As a social media user, you can be eager to share content. You can also try to judge whether it is true or not. But for many people it is difficult to prioritize both these things at once.
That’s the conclusion of a new experiment led by MIT scholars, which finds that even considering whether or not to share news items on social media reduces people’s ability to tell truths from falsehoods.
The study involved asking people to assess whether various news headlines were accurate. But if participants were first asked whether they would share that content, they were 35 percent worse at telling truths from falsehoods. Participants were also 18 percent less successful at discerning truth when asked about sharing right after evaluating them.
“Just asking people whether they want to share things makes them more likely to believe headlines they wouldn’t otherwise have believed, and less likely to believe headlines they would have believed,” says David Rand, a professor at the MIT Sloan School of Management and co-author of a new paper detailing the study’s results. “Thinking about sharing just mixes them up.”
The results suggest an essential tension between sharing and accuracy in the realm of social media. While people’s willingness to share news content and their ability to judge it accurately can both be bolstered separately, the study suggests the two things do not positively reinforce each other when considered at the same time.
“The second you ask people about accuracy, you’re prompting them, and the second you ask about sharing, you’re prompting them,” says Ziv Epstein, a PhD student in the Human Dynamics group at the MIT Media Lab and another of the paper’s co-authors. “If you ask about sharing and accuracy at the same time, it can undermine people’s capacity for truth discernment.”
The paper, “The social media context interferes with truth discernment,” is published today in Science Advances. The authors are Epstein; Nathaniel Sirlin, a research assistant at MIT Sloan; Antonio Arechar, a professor at the Center for Research and Teaching in Economics in Mexico; Gordon Pennycook, an associate professor at the University of Regina; and Rand, who is the Erwin H. Schell Professor, a professor of management science and of brain and cognitive sciences, and the director of MIT’s Applied Cooperation Team.
To carry out the study, the researchers conducted two waves of online surveys of 3,157 Americans whose demographic characteristics approximated the U.S. averages for age, gender, ethnicity, and geographic distribution. All participants use either Twitter or Facebook. People were shown a series of true and false headlines about politics and the Covid-19 pandemic, and were randomly assigned to two groups. At times they were asked only about accuracy or only about sharing content; at other times they were asked about both, in differing orders. From this survey design, the scholars could determine the effect that being asked about sharing content has on people’s news accuracy judgments.
In conducting the survey, the researchers were exploring two hypotheses about sharing and news judgements. One possibility is that being asked about sharing could make people more discerning about content because they would not want to share misleading news items. The other possibility is that asking people about sharing headlines feeds into the generally distracted condition in which consumers view news while on social media, and therefore detracts from their ability to tell truth from falsity.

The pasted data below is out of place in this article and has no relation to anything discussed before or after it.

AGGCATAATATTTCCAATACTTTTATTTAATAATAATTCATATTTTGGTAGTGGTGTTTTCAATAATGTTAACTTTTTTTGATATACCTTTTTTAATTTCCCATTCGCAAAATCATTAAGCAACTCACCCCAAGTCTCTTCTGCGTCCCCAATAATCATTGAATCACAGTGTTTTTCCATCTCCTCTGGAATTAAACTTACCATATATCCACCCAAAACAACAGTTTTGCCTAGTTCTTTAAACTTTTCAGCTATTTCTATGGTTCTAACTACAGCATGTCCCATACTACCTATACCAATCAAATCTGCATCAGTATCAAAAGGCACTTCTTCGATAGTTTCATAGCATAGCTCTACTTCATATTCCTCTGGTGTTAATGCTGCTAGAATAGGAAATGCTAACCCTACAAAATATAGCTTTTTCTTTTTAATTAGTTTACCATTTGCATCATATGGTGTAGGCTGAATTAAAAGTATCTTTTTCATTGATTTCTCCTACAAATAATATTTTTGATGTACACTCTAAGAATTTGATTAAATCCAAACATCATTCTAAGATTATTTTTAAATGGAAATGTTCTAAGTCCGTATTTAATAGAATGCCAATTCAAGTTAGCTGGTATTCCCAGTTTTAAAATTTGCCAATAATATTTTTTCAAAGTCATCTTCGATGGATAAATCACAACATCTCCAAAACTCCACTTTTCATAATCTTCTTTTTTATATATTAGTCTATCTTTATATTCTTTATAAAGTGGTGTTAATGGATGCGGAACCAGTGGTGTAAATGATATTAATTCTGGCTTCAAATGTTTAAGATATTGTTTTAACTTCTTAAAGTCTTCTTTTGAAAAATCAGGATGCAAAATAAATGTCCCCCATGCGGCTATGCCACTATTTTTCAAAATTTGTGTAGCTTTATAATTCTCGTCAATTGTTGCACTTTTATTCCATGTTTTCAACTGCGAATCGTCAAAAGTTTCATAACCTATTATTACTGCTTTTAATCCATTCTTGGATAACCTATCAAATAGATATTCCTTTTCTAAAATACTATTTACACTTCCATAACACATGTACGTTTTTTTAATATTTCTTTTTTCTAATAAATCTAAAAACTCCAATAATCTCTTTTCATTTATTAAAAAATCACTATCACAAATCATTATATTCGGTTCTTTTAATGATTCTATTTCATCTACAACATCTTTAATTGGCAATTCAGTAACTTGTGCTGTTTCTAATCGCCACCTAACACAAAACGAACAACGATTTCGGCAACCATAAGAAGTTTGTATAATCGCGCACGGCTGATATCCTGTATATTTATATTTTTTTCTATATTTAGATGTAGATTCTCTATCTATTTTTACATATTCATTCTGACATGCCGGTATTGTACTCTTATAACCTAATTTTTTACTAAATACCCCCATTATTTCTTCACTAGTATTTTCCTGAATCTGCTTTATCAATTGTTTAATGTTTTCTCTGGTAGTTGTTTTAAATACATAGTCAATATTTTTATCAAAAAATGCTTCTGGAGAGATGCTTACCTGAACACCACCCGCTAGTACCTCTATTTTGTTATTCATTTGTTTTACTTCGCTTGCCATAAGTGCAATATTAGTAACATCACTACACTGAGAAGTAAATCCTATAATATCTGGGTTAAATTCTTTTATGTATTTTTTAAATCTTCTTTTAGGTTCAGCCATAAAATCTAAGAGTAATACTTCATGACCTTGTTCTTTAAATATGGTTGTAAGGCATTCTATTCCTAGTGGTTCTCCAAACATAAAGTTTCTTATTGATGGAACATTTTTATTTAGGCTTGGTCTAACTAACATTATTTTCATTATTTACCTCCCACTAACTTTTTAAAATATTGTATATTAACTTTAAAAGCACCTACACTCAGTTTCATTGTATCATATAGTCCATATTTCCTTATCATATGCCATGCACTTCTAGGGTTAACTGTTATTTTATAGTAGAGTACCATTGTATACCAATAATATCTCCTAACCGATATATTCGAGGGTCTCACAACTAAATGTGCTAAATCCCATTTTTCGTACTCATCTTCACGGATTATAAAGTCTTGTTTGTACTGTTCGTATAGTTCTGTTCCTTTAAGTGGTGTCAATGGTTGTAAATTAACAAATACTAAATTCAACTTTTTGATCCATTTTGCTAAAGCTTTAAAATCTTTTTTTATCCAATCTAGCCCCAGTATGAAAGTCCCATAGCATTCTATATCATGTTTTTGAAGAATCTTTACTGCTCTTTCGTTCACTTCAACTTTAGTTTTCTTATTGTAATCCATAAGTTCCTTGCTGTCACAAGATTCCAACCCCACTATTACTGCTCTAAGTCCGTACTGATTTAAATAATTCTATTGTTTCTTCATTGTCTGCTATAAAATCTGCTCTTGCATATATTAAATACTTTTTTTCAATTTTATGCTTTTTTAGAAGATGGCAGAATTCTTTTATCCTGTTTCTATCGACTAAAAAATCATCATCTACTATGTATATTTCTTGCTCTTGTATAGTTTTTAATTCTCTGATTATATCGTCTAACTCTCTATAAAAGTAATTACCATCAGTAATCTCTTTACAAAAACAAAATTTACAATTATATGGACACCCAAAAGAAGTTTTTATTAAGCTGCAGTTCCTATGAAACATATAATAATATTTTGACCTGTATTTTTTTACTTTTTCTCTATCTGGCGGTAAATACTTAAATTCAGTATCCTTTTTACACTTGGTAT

“Our results are different from saying, ‘If I told you I was going to share it, then I say I believe it because I don’t want to look like I shared something I don’t believe,’” Rand says. “We have evidence that that’s not what is going on. Instead, it’s about more generalized distraction.”
The research also examined partisan leanings among participants and found that when it came to Covid-19 headlines, being prompted about sharing affected the judgment of Republicans more than Democrats, although there was not a parallel effect for political news headlines.
“We don’t really have an explanation for that partisan difference,” Rand says, calling the issue “an important direction for future research.”
As for the overall findings, Rand suggests that, as daunting as the results might sound, they also contain some silver linings. One conclusion of the study is that people’s belief in falsehoods may be more influenced by their patterns of online activity than by an active intent to deceive others.
“I think there’s in some sense a hopeful take on it, in that a lot of the message is that people aren’t immoral and purposely sharing bad things,” Rand says. “And people aren’t totally hopeless. But more it’s that the social media platforms have created an environment in which people are being distracted.”
Eventually, the researchers say, those social media platforms could be redesigned to create settings in which people are less likely to share misleading and inaccurate news content.
“There are ways of broadcasting posts that aren’t just focused on sharing,” Epstein says.
He adds: “There’s so much room to grow and develop and design these platforms that are consistent with our best theories about how we process information and can make good decisions and form good beliefs. I think this is an exciting opportunity for platform designers to rethink these things as we take a step forward.”
The project was funded, in part, by the MIT Sloan Latin America Office; the Ethics and Governance of Artificial Intelligence Initiative of the Miami Foundation; the William and Flora Hewlett Foundation; the Reset initiative of Luminate; the John Templeton Foundation; the TDF Foundation; the Canadian Institutes of Health Research; the Social Sciences and Humanities Research Council of Canada; the Australian Research Council; Google; and Facebook.